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Today I’m going to explain economics, society, and the pursuit of happiness, if any. Either pursuit or happiness. When I’m through, there won’t be any questions left. You will know everything. Whole university departments will shutter their doors. And good riddance.

A friend of mine is ardent of capitalism, also called “free enterprise” if you are trying to sell it to the rubes, or “codified robbery” by those familiar with its workings. Anyway, this friend had an actual degree in economic theory. He said things like “commoditized debenture yields” and “mezzanine tranche bundles” and “annualized perturbity swaps.” I was so impressed I almost gave him my wallet right there.

I’ve got nothing against speaking in tongues, but some of it was too many for me. For example, he kept saying that businesses didn’t want the government to interfere with them, which he called “distorting the market.” Well, I can understand it. I don’t want the government interfering with me either, especially in the midst of a burglary. But I was puzzled. If businessmen didn’t want the government interfering in the market, I asked, why did they send thousands of lobbyists to Washington to make the government interfere in the market? He changed the subject. I guess he was distracted.

Of course, as Milton Friedman said, “There’s no such thing as a free market.” (That may not be exactly what he said. It’s what he would have said had he understood economics better.) I think Milton was right. I mean, as soon as capitalists start making money, they buy the government, and engage in carnal intercourse with it, and pretty soon the chiefs of corporations are in government, and great motingator alpha-crats of government get on corporate boards, and form the roaring mother of interlocking directorates, and so you get Enron and the sub-primes and nobody’s got a house. The freer the market, the quicker it happens. A lack of laws favors the smart, the avaricious, and the remorseless. (I live in Mexico.)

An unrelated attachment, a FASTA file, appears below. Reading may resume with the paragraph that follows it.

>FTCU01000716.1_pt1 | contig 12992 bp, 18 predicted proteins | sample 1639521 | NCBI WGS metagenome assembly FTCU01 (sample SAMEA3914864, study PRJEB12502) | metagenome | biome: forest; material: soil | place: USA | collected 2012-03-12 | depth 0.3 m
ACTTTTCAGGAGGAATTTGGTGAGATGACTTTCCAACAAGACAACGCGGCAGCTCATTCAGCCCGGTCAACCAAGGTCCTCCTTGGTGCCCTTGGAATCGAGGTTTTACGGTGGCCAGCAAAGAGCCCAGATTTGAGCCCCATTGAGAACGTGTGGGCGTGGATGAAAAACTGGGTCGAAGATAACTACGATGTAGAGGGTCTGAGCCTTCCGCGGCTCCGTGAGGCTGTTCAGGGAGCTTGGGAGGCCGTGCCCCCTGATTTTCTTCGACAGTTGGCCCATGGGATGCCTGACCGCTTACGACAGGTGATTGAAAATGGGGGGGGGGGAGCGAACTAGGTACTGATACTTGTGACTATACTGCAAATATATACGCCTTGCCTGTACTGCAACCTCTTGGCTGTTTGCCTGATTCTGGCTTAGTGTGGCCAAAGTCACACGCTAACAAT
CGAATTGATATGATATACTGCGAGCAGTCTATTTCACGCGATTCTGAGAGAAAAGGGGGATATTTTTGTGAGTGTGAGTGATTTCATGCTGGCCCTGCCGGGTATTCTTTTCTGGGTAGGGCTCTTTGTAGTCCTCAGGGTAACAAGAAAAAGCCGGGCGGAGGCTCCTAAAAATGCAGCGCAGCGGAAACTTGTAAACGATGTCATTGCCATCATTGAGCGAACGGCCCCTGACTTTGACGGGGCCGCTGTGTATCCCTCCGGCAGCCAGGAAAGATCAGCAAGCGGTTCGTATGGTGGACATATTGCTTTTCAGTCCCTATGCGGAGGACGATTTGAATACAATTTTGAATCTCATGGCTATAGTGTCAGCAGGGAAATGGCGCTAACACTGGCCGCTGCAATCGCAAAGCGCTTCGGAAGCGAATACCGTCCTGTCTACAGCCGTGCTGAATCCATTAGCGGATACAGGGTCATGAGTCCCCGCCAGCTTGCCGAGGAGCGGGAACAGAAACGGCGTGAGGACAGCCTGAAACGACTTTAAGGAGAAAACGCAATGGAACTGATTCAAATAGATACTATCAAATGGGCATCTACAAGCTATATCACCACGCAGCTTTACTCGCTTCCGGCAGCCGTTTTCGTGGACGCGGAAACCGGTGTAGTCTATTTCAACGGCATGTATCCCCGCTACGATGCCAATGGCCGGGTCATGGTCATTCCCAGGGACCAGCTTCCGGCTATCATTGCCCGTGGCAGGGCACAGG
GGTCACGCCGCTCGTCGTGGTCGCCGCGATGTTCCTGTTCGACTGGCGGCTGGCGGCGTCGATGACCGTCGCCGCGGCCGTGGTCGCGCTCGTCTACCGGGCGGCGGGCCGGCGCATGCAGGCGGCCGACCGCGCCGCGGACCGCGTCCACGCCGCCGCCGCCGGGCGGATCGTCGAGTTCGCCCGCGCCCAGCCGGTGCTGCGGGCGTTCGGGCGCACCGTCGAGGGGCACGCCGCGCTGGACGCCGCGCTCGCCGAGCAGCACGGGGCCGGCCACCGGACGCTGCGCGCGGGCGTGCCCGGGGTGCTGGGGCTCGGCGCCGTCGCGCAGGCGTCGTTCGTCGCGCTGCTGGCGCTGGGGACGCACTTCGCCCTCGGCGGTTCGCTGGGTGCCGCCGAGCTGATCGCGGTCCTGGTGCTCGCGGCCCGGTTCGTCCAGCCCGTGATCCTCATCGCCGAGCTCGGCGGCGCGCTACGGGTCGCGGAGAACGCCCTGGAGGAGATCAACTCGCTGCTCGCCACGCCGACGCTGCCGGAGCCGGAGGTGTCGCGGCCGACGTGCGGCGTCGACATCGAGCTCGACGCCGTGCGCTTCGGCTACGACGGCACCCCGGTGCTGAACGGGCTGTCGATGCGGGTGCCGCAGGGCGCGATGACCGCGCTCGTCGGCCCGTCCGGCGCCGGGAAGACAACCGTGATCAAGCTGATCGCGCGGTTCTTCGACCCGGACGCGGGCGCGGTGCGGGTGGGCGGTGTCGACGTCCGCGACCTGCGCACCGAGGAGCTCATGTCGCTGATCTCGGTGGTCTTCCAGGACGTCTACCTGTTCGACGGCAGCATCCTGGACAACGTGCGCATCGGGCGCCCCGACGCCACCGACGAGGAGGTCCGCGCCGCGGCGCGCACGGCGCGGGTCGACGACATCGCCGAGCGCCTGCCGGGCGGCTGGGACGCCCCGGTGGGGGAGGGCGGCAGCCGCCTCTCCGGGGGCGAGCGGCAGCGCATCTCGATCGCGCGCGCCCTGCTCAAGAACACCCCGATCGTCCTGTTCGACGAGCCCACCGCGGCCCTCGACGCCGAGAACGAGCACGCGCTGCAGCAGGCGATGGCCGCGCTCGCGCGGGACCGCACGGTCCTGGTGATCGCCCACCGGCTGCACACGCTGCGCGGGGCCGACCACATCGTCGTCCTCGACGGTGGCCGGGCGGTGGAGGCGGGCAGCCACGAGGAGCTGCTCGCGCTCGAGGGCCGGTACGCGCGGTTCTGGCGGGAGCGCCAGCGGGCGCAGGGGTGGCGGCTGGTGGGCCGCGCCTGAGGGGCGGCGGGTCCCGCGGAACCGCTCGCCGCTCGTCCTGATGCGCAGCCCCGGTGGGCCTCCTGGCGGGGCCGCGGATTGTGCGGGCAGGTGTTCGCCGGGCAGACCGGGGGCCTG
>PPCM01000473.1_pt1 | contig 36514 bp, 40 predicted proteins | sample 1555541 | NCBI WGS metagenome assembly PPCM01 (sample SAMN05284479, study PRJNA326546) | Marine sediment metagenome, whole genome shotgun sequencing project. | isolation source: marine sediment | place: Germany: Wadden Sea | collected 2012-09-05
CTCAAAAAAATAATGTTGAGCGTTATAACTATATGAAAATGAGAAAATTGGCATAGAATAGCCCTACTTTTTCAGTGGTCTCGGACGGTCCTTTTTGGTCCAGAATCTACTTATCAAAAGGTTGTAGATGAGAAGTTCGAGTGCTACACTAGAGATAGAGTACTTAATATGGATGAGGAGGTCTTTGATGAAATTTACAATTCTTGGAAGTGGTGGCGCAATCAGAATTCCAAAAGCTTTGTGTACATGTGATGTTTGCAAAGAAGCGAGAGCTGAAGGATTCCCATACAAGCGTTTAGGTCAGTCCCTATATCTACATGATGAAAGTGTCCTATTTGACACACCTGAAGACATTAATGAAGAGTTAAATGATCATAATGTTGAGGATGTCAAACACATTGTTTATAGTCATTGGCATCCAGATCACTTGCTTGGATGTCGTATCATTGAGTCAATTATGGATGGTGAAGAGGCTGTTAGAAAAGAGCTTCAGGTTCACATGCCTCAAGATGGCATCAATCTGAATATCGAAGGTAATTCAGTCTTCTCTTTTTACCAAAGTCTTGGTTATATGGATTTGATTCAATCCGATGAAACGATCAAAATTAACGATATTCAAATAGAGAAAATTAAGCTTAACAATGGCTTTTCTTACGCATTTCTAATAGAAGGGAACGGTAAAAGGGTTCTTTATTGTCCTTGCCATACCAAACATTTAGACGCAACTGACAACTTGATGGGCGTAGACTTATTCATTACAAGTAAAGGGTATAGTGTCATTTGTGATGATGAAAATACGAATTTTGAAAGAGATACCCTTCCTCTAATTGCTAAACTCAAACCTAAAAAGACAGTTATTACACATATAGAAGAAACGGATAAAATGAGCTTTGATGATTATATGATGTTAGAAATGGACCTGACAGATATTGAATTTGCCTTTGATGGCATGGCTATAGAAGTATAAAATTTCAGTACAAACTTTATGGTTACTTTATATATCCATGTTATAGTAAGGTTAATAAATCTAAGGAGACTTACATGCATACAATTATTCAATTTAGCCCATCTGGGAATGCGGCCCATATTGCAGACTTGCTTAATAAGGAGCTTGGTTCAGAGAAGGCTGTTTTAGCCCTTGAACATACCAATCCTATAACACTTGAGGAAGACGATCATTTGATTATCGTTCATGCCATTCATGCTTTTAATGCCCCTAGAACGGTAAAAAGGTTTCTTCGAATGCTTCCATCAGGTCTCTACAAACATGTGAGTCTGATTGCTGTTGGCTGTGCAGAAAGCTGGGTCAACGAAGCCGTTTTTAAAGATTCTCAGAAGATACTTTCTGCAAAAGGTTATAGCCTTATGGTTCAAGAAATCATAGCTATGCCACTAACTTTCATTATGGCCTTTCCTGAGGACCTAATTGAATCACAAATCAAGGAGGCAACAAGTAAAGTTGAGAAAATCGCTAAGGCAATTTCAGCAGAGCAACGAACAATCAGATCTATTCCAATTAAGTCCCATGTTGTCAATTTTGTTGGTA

Ronald Reagan, an amiable goof but not the Killer Kowalski of intellect, said of the free market (I think it was he) that “a rising tide floats all boats.” Thing is, I keep reading that the rich are getting lots richer, and the middle class, what is left of it, is getting poorer. I guess they don’t have boats. Maybe we need a federal program. Maybe No Boat Left Behind.

It’s confusing. Conservatives say that it’s wrong to take money from those who produce and give it to those who don’t. Then they take money from those who produce and give it, great bags of it, to the military, which never earned a nickel and produces nothing but corpses and amputees. It looks to me like a choice between welfare queens, colonels or indigent mothers. I prefer the kind that wants free cheeseburgers, but that’s just me I guess.

Which brings us, panting, to Obamacare. It probably won’t work, because the government can’t do anything right, and the private sector will steal the government blind. Anyway, conservatives don’t like the idea of national health care. They pass around the internet stories about some woman in Canada who had to give herself a C-section with a chain saw because there weren’t any doctors.

Well, maybe. Or maybe when you underfund national health care, probably because of bribes from the chainsaw manufacturers, you get too few doctors. Anyhow, when they start in on how awful national health care is, I always want to say, “Yes, no doubt. My faith in you is without limit. But, just out of curiosity you understand, can you name two hospitals in France? Give me any three facts about health care in Japan? A brief comparison of medicine in Denmark and Finland? In short, do you have the slightest idea of what you are talking about?”